Guillermo Saccomanno [Open Letter Author of the Month]
In celebration of the release of 77 on Tuesday, February 12, we’ve decided to make Guillermo Saccomanno this month’s featured author. Like what we did for Volodine last month, we’re offering 30% all orders for Gesell Dome and 77 (use SACCOMANNO at checkout), and will be running a series of excerpts from his books. (Maybe even a preview of a future Saccomanno book . . . Or an interview with his translator, Andrea Labinger . . . Stay tuned to find out!)
Let’s kick things off with a quick overview of who Saccomanno is. In faux-interview form.
How did you come to find out about and publish Saccomanno?
We first found out about Saccomanno when Andrea Labinger was awarded a PEN/Heim Translation Fund Grant in 2014 for her translation of Gesell Dome. The sample that won her the grant was pretty . . . striking, right from the get go:
Tonight, hypocrite reader, my double, as you’re about to start reading this book, novel, stories, chronicles, or whatever you prefer to call these bits of prose, pieces of nothing, on this freezing night, with the sea so close and so alien, right here in this Villa, May, June, July, August, September, what difference does it make, in any of the off-season months, here, in his chalet in Pinar del Norte, a center-left surveyor is fucking his kid, someone, a mechanic, in a tin-roofed house in La Virgencita, is beating his girlfriend, someone, a drunken laborer in a vacant lot, tries to break another drunken laborer’s neck during a game of truco, someone at the Terminal, a night watchman in canvas espadrilles, after the last bus has gone, drinks mate, the steak of the poor, someone, an AIDS victim, hangs himself in a shanty in the south, someone, a foreman at the cement plant, is burying his girlfriend’s body at a construction site, someone, a young officer, is applying an electric cattle prod to a juvie thug at the police station, someone, a loser wrapped in cardboard, dies of cold in the doorway of a building near the docks [. . .]
And it goes on and on like that for probably a couple-dozen more awful crimes.
Yeah, holy shit is right.
Is that when you made an offer?
Well, it doesn’t exactly work like that . . . We were intrigued, but given the length of this book (616 pages!), we needed a bit more information about what it was like as a whole. Thankfully, Andrea had a proposal that provided a really solid overview of this mosaic novel about Villa Gesell, a resort town with a Nazi past. Gesell Dome takes place in the off-season, when the town’s remaining residents struggle to make it through to the next tourist season. How do they pass the time? Murder, for one. Adulterous affairs as well. Other acts of violence. Other crimes. And in the background, four wealthy men pull all the strings, taking advantage of everyone they can for personal gain.
Paraphrasing P.T. Smith, it’s a book of horrible endings and crimes that go unsolved because no one even bothers.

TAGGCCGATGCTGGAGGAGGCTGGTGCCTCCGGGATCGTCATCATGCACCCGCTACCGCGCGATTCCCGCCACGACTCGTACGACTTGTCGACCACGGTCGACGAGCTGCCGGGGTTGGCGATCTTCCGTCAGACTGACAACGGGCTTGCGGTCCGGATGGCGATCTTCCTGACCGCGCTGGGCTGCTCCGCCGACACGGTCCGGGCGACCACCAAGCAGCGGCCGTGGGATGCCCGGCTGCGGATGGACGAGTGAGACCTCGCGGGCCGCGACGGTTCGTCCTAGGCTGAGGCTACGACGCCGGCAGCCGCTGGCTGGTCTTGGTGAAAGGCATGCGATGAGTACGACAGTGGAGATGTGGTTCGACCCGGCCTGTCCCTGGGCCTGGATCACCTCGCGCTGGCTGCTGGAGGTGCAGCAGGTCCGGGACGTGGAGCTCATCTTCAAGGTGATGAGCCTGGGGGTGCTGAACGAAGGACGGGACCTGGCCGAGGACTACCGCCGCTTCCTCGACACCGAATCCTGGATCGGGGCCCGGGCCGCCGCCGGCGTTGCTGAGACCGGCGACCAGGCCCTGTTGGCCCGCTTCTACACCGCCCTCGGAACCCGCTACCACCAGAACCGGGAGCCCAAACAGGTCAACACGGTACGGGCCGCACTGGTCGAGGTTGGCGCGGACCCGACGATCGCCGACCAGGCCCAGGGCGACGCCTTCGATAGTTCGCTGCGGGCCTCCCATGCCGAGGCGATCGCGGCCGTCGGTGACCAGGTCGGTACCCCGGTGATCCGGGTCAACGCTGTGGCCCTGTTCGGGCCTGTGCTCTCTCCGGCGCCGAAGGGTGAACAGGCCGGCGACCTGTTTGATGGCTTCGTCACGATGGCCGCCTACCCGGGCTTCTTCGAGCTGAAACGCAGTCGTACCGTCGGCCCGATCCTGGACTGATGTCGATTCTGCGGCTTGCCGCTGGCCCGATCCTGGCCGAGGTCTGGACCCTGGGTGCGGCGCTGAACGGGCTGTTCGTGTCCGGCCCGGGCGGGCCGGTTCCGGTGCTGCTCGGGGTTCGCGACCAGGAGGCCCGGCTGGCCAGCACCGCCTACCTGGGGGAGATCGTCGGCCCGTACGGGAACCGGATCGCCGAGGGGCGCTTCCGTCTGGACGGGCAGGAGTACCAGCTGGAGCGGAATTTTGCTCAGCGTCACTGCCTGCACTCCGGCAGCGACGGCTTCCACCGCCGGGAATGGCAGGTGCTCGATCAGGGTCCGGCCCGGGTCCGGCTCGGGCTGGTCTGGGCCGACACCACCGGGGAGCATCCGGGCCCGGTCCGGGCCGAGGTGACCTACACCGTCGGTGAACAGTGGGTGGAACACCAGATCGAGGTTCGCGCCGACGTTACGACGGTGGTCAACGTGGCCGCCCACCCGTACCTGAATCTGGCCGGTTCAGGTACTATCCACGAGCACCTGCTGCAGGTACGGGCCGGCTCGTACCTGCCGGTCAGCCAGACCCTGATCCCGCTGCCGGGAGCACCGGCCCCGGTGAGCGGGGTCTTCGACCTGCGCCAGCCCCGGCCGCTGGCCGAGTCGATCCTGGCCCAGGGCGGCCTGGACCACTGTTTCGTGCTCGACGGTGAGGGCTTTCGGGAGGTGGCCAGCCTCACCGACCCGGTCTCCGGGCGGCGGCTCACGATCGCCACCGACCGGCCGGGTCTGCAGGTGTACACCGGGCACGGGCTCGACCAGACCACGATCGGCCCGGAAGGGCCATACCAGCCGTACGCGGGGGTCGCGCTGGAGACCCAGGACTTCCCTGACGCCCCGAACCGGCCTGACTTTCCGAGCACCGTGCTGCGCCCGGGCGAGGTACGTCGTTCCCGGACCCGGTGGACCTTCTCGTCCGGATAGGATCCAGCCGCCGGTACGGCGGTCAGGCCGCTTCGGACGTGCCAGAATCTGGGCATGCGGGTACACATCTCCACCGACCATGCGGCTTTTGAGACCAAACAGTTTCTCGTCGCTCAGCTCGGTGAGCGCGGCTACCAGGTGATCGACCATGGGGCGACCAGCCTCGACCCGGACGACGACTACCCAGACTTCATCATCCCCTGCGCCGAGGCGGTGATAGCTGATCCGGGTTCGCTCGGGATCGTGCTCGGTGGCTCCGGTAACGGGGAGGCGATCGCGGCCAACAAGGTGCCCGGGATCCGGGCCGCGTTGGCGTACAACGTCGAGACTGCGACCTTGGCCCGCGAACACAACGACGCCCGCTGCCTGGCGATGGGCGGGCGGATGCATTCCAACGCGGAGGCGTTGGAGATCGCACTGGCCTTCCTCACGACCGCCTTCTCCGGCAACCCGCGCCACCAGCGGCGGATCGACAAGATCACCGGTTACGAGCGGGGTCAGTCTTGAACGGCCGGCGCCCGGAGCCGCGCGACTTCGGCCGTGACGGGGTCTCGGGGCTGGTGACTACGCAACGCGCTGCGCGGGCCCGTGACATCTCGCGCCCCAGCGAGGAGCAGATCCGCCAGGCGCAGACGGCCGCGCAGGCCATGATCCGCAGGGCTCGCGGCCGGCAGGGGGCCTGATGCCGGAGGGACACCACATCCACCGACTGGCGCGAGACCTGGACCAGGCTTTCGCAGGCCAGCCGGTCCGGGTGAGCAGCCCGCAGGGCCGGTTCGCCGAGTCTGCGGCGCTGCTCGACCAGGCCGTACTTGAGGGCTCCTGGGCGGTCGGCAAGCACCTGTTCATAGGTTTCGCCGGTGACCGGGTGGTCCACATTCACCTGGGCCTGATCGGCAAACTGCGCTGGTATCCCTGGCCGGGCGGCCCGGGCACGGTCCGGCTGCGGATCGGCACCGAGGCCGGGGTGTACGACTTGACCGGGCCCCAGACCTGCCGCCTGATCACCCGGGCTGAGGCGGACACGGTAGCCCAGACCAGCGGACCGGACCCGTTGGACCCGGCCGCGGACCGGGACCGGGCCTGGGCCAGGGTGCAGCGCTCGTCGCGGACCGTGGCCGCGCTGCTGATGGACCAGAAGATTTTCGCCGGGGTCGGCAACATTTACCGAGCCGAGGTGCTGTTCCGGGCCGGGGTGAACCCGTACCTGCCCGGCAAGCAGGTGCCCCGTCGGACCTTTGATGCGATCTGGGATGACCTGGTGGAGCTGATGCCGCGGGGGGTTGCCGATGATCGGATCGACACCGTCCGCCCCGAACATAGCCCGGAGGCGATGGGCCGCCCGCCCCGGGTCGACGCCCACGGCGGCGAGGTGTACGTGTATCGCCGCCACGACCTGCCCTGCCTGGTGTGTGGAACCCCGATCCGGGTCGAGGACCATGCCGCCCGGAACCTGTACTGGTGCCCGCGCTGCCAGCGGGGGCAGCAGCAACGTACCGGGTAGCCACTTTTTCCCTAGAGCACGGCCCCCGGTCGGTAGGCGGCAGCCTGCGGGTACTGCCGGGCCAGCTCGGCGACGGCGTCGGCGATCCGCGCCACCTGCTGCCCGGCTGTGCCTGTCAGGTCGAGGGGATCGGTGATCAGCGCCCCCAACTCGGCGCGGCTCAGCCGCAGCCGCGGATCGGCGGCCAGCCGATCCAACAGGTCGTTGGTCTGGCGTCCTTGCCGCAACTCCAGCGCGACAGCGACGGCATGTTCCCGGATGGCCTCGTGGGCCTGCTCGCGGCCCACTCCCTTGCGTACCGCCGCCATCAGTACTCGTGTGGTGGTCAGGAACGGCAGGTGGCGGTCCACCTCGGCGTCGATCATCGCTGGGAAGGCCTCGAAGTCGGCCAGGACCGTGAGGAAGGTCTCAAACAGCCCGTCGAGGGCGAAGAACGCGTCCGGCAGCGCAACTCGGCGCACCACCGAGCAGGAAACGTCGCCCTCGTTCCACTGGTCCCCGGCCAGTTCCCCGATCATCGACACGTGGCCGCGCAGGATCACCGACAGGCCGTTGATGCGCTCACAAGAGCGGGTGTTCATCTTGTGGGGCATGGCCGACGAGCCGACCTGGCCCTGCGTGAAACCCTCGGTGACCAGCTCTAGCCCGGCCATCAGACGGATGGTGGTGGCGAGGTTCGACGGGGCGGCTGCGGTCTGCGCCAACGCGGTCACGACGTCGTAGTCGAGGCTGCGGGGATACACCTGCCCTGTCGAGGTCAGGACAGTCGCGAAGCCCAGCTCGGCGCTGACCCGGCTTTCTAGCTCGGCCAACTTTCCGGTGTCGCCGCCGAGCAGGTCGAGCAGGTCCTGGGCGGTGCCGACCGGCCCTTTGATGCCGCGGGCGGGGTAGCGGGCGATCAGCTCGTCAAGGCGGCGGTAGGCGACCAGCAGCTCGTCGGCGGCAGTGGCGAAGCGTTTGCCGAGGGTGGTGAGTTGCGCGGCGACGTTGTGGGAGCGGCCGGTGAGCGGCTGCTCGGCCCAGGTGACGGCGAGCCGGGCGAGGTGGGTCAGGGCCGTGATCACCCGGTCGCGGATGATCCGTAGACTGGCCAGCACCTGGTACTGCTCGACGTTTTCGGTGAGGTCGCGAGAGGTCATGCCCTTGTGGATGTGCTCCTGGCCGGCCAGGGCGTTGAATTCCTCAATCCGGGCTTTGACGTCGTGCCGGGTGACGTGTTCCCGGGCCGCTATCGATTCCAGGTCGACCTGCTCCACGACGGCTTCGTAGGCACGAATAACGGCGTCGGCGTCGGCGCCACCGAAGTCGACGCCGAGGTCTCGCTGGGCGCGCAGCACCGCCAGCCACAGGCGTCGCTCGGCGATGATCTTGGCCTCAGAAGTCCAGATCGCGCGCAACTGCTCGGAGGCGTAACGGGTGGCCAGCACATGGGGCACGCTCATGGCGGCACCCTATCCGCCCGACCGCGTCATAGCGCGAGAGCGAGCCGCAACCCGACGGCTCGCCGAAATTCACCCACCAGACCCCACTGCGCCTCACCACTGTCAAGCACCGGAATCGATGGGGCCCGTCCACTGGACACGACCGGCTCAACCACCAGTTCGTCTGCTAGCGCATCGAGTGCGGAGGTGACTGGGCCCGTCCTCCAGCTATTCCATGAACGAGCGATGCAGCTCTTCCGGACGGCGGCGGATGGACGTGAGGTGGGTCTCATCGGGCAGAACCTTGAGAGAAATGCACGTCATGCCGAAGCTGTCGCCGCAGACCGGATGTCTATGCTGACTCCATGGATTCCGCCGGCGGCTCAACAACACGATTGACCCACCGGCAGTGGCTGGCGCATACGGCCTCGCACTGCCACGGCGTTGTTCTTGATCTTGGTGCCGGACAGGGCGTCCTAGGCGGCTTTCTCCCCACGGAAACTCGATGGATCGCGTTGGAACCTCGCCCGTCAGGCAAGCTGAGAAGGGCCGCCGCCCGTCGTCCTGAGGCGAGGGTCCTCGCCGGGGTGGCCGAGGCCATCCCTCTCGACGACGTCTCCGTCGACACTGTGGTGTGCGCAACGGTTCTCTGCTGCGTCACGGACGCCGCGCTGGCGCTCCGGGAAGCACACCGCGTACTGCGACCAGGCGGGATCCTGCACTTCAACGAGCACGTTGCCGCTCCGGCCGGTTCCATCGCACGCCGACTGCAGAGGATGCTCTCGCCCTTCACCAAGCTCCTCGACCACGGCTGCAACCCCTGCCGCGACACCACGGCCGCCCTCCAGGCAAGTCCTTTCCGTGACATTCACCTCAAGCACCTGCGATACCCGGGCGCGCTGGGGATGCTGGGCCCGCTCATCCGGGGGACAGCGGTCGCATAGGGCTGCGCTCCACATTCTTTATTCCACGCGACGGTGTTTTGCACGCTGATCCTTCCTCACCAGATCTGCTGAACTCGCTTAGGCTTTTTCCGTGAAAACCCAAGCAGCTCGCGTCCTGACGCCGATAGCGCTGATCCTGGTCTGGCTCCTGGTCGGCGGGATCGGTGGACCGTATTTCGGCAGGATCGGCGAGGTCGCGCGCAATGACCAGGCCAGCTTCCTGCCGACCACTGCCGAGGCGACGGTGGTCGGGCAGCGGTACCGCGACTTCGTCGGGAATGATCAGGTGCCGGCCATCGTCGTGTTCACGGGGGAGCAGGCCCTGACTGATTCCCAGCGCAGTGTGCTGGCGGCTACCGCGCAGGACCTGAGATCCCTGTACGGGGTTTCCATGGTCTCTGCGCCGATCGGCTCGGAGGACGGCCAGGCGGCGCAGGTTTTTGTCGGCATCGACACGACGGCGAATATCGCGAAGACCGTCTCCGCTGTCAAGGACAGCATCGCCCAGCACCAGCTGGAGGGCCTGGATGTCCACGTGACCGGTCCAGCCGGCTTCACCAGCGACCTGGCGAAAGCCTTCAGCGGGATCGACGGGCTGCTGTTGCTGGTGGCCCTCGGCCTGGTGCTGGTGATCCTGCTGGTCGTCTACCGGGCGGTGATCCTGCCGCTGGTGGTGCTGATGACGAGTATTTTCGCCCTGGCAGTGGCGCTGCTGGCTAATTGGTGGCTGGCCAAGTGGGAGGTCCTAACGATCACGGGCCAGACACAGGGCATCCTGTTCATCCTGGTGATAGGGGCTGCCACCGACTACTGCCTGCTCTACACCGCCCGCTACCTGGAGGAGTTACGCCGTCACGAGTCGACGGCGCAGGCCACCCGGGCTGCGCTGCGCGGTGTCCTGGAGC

What’s also really cool—and which Andrea brought to light—is how the novel builds itself. Similar to John Dos Passos’s U.S.A. Trilogy, it employs a mosaic structure, with stories constantly being interrupted by advertisements or other stories, only to pick up a few pages later, building and building in a sort of symphonic whirlwind of thwarted ambition and desperate acts.
Aside from the horrifically violent plot and interesting structure, were there other factors that drew you to Saccomanno’s work?
There is the fact that he received the Dashiell Hammett Prize, awarded by the International Association of Crime Writers, on two occasions: for Gesell Dome and for 77.
Nice. Are there any other interesting stories about this book?
Actually, yes. There’s a character in the book who is a writer, the one journalist in Villa Gesell, who is more or less our moral bearing as we read. At one point, his house is burglarized and the computer with his manuscript is stolen. Supposedly, that’s based on a real-life event because, yes, Saccomanno lives in this very town.
Really? The local Chamber of Commerce must love him for writing this book?
. . .
Let’s move on to 77.
It comes out later this month, right?
Yep. On February 12th. I have great expectations for this book. Everyone who took the time to read Gesell Dome (a book that takes both a lot of time and a strong stomach for all the violence, which, to be fair, is offset by moments of humor, but still, a strong fortitude is required), really loved it. (Jeremy Kitchen from the Chicago Public Library and Eye 94 radio claimed that it was “better than any Bolaño” and was willing to fight about it.) 77 has some of the same elements, although it’s a much more focused, digestible book.
What’s it about?
It’s about Gómez, a gay high-school teacher trying to make it by during the Videla dictatorship in Argentina, when there were lots of disappearances. The novel is mostly a flashback to 1977, as Gómez reflects on what he had to do in order to survive—a sort of “silent complicity” that still haunts him thirty years later. It’s a very plot-driven noir that is very much of the time laying out just how bad things can get if we don’t stand up to fascists. You can’t just bury your head in the sand and wait for things to get better, because they might not.
Another uplifting Open Letter book!
. . .
Are there other Saccomanno’s lined up for the future?
Not exactly. We are planning on doing more of his books, but without anything under contract, I don’t want to say more at this time. But it’s quite possible this will be unveiled during this Month of Saccomanno.
Very. But in the meantime, everyone should get copies of 77 and Gesell Dome. And remember, if you use the code SACCOMANNO at checkout, you can get 30% off both of these. And stay tuned for longer excerpts from both, and possibly some other fun things.